And what of the legislators who have refused Californians the right to decide whether they want to face such a scenario? Perhaps they will excuse me, but I detect a certain irony in their posture. A majority of them graduated from California's public universities and colleges, and greatly benefited from the high-quality, low-cost education they received.Those who once benefited from California's excellent, low-cost public higher ed system are hypocrites and worse if they won't maintain that system for today's qualified California students.
Overall, two-thirds of the Assembly and Senate members attended a community college, Cal State or UC, many of them two or three of these institutions. These leaders, in other words, built their careers in public service upon the foundation of the state's esteemed Master Plan for Higher Education — now in tatters — that assured an education to every qualified student in California. Of the 42 Republicans in the Legislature — none of whom has yet to provide one of the two GOP votes needed in each chamber to put the tax extension on the ballot — 29 are products of the state's higher education system. They include the Senate and Assembly minority leaders — who attended Los Angeles Valley College and Fresno State, respectively — as well as the vice chairman of the Assembly's Higher Education Committee, who went to UC Irvine.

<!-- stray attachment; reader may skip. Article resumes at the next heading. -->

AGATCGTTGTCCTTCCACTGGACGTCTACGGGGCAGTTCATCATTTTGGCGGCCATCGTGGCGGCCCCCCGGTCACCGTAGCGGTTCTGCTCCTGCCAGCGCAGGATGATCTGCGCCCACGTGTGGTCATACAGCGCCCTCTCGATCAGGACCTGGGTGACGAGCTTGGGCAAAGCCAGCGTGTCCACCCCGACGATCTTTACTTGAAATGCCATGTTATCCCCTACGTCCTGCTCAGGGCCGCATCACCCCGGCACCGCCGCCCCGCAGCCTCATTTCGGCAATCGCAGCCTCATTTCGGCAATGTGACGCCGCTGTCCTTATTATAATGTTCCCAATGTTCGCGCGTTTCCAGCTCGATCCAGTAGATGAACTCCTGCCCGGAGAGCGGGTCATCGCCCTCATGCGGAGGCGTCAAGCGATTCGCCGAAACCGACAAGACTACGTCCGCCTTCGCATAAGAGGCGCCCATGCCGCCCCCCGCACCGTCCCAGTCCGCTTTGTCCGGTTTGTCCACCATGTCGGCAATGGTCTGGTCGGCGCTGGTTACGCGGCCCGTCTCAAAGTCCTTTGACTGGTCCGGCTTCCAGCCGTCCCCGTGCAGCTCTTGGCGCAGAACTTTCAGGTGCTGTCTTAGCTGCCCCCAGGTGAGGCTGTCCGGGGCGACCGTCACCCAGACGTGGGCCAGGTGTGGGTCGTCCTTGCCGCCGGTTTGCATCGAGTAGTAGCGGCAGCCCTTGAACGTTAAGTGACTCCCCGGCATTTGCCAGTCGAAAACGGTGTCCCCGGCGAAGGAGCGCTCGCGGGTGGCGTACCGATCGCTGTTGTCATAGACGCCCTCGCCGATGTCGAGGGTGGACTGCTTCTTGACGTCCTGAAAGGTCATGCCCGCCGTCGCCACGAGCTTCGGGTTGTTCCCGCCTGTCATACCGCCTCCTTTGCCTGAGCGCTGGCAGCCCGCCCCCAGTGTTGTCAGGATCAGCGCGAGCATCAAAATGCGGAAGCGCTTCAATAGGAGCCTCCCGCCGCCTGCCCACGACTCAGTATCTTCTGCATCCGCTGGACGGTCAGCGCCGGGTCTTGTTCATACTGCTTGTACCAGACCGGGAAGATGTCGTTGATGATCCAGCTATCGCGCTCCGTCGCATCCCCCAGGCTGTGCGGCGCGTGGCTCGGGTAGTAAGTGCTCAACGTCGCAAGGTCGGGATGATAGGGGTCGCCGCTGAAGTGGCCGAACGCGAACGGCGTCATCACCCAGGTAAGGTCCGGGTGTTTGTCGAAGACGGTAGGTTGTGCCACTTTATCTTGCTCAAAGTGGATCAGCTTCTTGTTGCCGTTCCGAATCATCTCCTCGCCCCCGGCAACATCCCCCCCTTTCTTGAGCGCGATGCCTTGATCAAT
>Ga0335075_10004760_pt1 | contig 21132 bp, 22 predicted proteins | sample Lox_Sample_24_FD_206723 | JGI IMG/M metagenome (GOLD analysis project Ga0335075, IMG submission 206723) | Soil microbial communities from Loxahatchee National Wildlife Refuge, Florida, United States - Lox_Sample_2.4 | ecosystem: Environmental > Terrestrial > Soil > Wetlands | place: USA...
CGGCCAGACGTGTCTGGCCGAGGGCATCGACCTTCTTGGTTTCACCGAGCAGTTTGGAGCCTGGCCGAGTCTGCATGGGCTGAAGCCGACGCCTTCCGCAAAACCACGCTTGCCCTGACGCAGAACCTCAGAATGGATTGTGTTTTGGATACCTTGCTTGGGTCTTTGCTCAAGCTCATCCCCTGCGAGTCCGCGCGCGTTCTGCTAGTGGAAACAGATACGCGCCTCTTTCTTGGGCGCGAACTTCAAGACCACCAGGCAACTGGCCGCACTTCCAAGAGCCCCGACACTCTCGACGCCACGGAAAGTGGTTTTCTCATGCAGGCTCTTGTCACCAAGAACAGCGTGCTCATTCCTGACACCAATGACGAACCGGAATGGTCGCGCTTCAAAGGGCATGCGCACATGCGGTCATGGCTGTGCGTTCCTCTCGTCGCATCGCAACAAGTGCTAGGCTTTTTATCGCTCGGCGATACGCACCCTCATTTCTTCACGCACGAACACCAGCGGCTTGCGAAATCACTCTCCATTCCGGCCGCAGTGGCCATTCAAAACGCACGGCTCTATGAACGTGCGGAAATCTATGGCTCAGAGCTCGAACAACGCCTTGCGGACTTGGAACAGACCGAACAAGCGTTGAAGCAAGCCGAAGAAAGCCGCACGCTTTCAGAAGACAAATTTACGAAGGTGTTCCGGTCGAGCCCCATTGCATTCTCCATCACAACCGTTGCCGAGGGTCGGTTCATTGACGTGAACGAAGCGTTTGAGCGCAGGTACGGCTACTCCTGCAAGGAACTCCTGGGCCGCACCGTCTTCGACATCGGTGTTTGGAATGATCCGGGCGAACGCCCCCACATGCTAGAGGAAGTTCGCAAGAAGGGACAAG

Sunday, April 17, 2011
I want to applaud UCLA Chancellor Gene Block's recent LA Times piece, which points out that the very politicians who are currently blandly countenancing massive cuts to California's Master Plan for higher education have gotten where they are now in part on the strength of their California public educations.